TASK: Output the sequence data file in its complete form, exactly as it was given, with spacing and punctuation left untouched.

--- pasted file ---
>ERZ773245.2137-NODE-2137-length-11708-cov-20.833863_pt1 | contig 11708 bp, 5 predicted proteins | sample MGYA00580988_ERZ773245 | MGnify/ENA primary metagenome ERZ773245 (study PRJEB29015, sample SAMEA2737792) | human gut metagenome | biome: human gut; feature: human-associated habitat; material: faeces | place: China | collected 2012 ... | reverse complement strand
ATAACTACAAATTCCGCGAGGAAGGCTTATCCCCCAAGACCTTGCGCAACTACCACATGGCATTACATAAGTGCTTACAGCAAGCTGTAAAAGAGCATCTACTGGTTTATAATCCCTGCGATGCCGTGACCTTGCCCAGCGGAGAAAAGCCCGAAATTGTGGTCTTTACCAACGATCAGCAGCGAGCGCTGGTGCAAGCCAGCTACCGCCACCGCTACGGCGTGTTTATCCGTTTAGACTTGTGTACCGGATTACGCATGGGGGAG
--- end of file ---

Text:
>ERZ773245.2137-NODE-2137-length-11708-cov-20.833863_pt1 | contig 11708 bp, 5 predicted proteins | sample MGYA00580988_ERZ773245 | MGnify/ENA primary metagenome ERZ773245 (study PRJEB29015, sample SAMEA2737792) | human gut metagenome | biome: human gut; feature: human-associated habitat; material: faeces | place: China | collected 2012 ... | reverse complement strand
ATAACTACAAATTCCGCGAGGAAGGCTTATCCCCCAAGACCTTGCGCAACTACCACATGGCATTACATAAGTGCTTACAGCAAGCTGTAAAAGAGCATCTACTGGTTTATAATCCCTGCGATGCCGTGACCTTGCCCAGCGGAGAAAAGCCCGAAATTGTGGTCTTTACCAACGATCAGCAGCGAGCGCTGGTGCAAGCCAGCTACCGCCACCGCTACGGCGTGTTTATCCGTTTAGACTTGTGTACCGGATTACGCATGGGGGAG